You may not know the name Israel Isidore Baline, but I’m sure you know his music. He was better known by nom de plume Irving Berlin, and over more than half a century he wrote hundreds of songs – a number of which are still a part of the American musical consciousness.
Berlin is one of the subjects of David Grubin’s fine three-parter The Jewish Americans, which is currently airing on PBS (KERA Channel 13 in Dallas/Fort Worth, natch). He is featured in Part Two (“The Best of Times, the Worst of Times”) which details the lives of Jews in America the early part of 20th century and appears on KERA this Wednesday at 8 p.m.
The prolific composer and lyricist’s popular tunes include “God Bless America,” “There’s No Business Like Show Business,” “Puttin’ on the Ritz” and “Cheek to Cheek,” but he is probably best known for “White Christmas”. According to Wikipedia,
(Bing) Crosby’s single of “White Christmas” was recognized as the best-selling single in any music category for more than 50 years until 1997, when Elton John’s tribute to Diana, Princess of Wales, “Candle in the Wind,” overtook it in a matter of months. … “White Christmas” won Berlin the Academy Award for Best Music in an Original Song, one of seven Oscar nominations he received over the course of his career. He is the only winner in the history of the award to find his own name in the envelope on Oscar night.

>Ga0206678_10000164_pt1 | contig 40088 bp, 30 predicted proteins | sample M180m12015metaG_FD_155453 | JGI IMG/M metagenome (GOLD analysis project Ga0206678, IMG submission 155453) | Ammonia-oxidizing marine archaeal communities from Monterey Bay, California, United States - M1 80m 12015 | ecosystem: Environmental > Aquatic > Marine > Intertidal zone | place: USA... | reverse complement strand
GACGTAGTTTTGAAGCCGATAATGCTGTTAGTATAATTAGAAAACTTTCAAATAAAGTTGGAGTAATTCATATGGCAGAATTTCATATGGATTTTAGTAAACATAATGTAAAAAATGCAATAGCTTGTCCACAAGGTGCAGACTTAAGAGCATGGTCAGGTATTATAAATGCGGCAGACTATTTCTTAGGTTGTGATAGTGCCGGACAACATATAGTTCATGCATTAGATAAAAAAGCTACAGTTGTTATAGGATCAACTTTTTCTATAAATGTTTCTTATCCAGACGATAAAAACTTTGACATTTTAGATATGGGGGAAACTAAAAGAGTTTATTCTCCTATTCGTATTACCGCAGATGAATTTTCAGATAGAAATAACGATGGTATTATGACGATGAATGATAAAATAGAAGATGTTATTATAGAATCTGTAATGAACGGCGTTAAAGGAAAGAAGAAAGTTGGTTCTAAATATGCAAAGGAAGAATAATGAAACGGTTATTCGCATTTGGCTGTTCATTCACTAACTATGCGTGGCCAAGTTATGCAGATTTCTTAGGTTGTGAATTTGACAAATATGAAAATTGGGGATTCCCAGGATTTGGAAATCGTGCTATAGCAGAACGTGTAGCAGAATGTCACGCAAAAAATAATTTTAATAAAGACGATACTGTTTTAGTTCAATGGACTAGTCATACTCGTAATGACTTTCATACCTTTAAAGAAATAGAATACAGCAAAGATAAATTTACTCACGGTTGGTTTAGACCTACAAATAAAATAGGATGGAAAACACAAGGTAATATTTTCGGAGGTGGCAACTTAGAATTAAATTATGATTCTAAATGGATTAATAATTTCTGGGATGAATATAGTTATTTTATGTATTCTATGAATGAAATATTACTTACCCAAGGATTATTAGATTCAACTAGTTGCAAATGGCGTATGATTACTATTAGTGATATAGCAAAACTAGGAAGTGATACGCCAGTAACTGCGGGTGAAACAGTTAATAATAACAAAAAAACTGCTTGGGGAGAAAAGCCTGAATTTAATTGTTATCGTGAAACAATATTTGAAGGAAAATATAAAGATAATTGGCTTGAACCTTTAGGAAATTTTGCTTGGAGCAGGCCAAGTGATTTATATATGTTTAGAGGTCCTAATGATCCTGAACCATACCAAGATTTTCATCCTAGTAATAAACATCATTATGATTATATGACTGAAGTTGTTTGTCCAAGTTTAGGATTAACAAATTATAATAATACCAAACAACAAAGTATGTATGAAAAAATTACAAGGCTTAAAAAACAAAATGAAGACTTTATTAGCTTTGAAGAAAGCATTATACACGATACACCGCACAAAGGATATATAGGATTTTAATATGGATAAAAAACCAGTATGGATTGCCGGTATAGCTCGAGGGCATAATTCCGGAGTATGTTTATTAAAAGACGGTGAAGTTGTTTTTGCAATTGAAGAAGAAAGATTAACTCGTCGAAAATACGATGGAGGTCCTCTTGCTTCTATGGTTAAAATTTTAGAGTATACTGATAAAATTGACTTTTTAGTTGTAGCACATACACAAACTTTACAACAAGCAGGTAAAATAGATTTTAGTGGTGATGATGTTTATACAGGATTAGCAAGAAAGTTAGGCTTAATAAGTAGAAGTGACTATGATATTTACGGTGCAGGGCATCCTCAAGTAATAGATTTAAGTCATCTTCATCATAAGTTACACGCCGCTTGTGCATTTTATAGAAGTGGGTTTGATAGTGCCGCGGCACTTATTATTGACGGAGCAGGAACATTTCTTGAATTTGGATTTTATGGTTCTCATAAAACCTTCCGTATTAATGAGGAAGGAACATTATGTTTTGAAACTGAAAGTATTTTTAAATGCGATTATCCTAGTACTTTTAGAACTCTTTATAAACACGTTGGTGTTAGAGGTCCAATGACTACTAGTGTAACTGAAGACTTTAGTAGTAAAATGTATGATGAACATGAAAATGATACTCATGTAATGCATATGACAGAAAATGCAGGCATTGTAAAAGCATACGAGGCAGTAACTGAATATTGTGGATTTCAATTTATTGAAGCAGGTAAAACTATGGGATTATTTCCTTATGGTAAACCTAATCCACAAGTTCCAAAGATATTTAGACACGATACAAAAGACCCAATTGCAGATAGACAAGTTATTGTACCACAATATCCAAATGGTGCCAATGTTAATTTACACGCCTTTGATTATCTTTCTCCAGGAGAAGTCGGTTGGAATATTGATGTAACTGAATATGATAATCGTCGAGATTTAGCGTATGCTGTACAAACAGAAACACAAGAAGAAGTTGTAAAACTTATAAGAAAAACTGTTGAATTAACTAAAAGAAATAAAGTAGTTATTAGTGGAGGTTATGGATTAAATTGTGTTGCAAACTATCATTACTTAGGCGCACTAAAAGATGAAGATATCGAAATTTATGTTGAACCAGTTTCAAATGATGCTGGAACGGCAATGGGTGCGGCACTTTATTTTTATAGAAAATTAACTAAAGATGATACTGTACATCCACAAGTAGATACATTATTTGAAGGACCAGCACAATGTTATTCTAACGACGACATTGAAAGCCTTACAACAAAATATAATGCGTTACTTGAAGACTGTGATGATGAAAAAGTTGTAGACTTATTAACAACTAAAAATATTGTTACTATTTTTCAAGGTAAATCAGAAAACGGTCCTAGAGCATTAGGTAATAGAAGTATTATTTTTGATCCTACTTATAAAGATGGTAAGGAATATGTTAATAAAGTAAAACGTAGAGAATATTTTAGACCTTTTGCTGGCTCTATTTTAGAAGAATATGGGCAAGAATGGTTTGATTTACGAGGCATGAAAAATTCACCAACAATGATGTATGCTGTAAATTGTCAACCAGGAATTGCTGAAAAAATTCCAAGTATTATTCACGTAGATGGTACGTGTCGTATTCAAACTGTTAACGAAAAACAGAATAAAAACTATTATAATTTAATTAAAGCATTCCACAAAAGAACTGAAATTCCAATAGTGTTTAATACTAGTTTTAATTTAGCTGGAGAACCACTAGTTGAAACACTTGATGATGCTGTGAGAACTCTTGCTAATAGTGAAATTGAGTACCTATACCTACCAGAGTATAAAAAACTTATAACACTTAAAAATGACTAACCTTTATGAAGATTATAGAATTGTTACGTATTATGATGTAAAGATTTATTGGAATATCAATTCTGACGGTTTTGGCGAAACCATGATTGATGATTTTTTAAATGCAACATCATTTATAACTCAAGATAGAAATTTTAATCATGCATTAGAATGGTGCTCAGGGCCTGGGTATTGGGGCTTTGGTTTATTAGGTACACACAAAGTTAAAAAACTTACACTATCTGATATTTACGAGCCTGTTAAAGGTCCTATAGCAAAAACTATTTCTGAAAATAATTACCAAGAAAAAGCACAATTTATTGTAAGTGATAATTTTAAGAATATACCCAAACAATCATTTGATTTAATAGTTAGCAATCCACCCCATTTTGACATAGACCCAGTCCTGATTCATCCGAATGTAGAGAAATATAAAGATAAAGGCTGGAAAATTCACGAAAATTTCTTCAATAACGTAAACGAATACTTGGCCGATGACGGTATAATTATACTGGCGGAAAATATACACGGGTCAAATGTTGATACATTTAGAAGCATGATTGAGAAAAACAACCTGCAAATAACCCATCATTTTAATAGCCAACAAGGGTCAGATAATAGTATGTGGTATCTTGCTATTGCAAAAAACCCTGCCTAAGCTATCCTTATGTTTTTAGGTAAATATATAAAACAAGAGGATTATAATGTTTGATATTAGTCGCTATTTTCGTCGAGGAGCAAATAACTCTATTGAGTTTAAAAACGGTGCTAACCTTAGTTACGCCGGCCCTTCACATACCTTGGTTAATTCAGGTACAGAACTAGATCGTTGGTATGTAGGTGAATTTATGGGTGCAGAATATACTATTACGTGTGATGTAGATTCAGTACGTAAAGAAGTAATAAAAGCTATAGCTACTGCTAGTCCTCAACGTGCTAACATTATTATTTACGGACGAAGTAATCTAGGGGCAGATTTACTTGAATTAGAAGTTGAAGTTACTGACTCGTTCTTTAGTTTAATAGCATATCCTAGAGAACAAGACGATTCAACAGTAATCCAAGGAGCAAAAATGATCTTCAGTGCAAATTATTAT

You can watch a clip on Berlin from the documentary, as well as clips on Sid Caesar and Yiddish theater, right here. Part 3 of the full version (which airs Jan. 23 at 8 p.m.) features more recent performers including Barbara Streisand, Jerry Seinfeld and Matisyahu, a Hasidic Jew rap artist.